57 During the 1630s, the requirement that the liturgy be read before each lecture or sermon placed increased burdens on all involved, whether the nonconformist lecturer, the parson, or the congregation. As a consequence, "gadding" to sermons became a national pastime and explained the decreased attendance in some parishes as well as late arrivals in others. On this issue Davies comments, "Some attended evening prayer in their own parishes and then gadded to the evening prayer in another. Alternatively some went to a different parish to hear the sermon, but then returned to their own in time for evening prayer" (p. 149). Interestingly, arriving late was also the tendency of some nobility, as Herbert notes: "If there be any of the gentry or nobility of the Parish, who somtimes [sic] make it a piece of state not to come at the beginning of service with their poor neighbours, but at midprayers, both to their own loss, and of theirs also who gaze upon them ... [the parson] by no means suffers it" (A Priest to the Temple, pp. 223-90, 232).

58 In one of the earliest and finest books on George Herbert, Joseph H. Summers establishes the importance of "order" to his poetry. See "The Conception of Form," in George Herbert: His Religion and His Art (Cambridge MA: Harvard Univ. Press, 1954), pp. 73-94, especially 83-4.

59 For a discussion of the controversy over the spatial placement of the altar, see Francis Yates, Buildings, Faith, and Worship (Oxford: Clarendon Press, 1991), pp. 31-2, and for an excellent analysis of various contemporary contexts for "The Altar," see Thomas B. Stroup, "'A Reasonable, Holy, and Living Sacrifice': Herbert's 'The Altar,'" ELWIU2, 2 (1975): 149-63. Stroup argues that the altar is "best understood as a liturgy for the dedication of the Church's altar" (p. 150), a reading that reinforces my sense of "The Altar" as a ceremonial site in the Eusebian cathedral. Kathleen Lynch, in "George Herbert's Holy 'Altar,' Name and Thing," traces in some detail much of the contemporary controversy surrounding the "altar" (GHJ 17, 1 [Fall 1993]: 41-60).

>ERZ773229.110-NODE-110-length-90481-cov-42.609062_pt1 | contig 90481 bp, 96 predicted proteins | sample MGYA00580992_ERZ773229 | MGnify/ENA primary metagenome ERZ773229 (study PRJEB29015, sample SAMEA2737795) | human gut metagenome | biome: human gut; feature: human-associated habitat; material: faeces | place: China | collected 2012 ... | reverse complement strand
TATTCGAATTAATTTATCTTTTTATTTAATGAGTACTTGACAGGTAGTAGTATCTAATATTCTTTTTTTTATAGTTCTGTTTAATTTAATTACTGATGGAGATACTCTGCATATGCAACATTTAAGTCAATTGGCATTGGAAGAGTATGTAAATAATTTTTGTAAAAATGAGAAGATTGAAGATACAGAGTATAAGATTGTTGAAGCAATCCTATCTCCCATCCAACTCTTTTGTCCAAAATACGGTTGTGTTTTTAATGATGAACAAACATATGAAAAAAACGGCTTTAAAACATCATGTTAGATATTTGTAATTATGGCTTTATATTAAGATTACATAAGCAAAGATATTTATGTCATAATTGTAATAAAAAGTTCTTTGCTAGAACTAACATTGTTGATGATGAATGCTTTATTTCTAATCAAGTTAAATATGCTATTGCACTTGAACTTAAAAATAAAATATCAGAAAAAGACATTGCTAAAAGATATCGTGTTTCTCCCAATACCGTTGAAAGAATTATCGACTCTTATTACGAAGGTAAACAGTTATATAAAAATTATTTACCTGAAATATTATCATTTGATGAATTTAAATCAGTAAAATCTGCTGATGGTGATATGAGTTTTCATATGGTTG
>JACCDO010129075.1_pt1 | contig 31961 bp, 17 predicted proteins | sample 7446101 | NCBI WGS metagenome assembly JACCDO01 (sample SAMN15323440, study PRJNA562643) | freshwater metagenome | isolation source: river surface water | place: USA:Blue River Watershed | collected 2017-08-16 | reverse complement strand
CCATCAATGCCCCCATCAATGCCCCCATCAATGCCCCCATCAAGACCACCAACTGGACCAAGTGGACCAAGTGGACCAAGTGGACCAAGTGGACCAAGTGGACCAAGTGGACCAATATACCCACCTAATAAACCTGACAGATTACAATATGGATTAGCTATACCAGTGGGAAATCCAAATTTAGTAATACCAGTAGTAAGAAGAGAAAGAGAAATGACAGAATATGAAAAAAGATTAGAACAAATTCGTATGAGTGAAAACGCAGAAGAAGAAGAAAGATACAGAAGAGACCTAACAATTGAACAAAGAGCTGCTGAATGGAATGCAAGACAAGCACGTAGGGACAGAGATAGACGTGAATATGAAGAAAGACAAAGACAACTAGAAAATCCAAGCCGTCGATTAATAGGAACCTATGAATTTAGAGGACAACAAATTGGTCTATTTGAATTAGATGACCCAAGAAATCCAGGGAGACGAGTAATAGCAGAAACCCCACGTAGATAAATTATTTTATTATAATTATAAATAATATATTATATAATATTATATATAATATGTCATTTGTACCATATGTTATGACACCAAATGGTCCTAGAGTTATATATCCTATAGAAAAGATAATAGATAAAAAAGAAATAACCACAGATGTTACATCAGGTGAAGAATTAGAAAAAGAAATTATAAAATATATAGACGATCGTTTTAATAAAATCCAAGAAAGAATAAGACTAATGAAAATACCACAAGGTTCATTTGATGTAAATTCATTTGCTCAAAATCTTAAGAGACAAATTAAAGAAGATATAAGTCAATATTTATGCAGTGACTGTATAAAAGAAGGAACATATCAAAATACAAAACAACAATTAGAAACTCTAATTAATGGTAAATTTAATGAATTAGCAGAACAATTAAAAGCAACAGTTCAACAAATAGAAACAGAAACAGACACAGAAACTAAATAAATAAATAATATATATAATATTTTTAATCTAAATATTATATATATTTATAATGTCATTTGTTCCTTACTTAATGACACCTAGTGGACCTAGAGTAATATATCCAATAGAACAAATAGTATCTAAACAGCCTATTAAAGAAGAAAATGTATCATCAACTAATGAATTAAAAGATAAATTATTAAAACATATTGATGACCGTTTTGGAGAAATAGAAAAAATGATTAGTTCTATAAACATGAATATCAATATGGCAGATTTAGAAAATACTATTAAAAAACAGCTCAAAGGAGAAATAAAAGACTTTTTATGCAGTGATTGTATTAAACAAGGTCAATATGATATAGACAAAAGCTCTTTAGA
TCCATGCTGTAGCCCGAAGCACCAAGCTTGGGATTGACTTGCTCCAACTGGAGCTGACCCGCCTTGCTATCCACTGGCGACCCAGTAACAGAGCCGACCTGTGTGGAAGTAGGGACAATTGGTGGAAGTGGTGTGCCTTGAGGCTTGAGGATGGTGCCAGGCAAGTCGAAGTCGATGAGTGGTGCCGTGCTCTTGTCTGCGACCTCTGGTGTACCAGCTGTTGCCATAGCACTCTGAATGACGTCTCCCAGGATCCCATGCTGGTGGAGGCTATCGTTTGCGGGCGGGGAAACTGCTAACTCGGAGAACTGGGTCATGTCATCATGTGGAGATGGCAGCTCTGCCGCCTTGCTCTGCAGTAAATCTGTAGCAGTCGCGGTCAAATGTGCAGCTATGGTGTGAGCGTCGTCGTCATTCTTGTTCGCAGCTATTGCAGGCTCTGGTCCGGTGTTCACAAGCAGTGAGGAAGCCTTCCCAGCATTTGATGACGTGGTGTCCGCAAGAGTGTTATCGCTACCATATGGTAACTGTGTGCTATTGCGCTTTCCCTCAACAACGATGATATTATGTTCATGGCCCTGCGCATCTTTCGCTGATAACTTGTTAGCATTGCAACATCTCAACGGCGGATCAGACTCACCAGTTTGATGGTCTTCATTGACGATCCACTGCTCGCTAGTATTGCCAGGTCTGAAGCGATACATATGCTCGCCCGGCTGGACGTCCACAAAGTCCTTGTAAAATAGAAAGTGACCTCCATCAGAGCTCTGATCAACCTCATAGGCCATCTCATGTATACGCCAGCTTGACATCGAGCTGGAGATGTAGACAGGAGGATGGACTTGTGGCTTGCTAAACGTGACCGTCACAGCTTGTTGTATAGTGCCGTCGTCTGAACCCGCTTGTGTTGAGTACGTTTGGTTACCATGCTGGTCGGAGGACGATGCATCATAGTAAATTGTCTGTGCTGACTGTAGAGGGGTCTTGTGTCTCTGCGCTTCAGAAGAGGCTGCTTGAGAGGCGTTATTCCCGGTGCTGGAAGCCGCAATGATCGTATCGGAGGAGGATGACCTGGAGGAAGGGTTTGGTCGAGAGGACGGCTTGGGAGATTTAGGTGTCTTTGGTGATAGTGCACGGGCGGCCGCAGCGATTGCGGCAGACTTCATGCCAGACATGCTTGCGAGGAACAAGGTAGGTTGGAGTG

60 As Fincham notes, Laud's patron, Richard Neile, "permitted the conversion of the cathedral communion table into a stone altar" in Durham Cathedral (Prelate as Pastor, p. 239). This was only one of several other "conversions."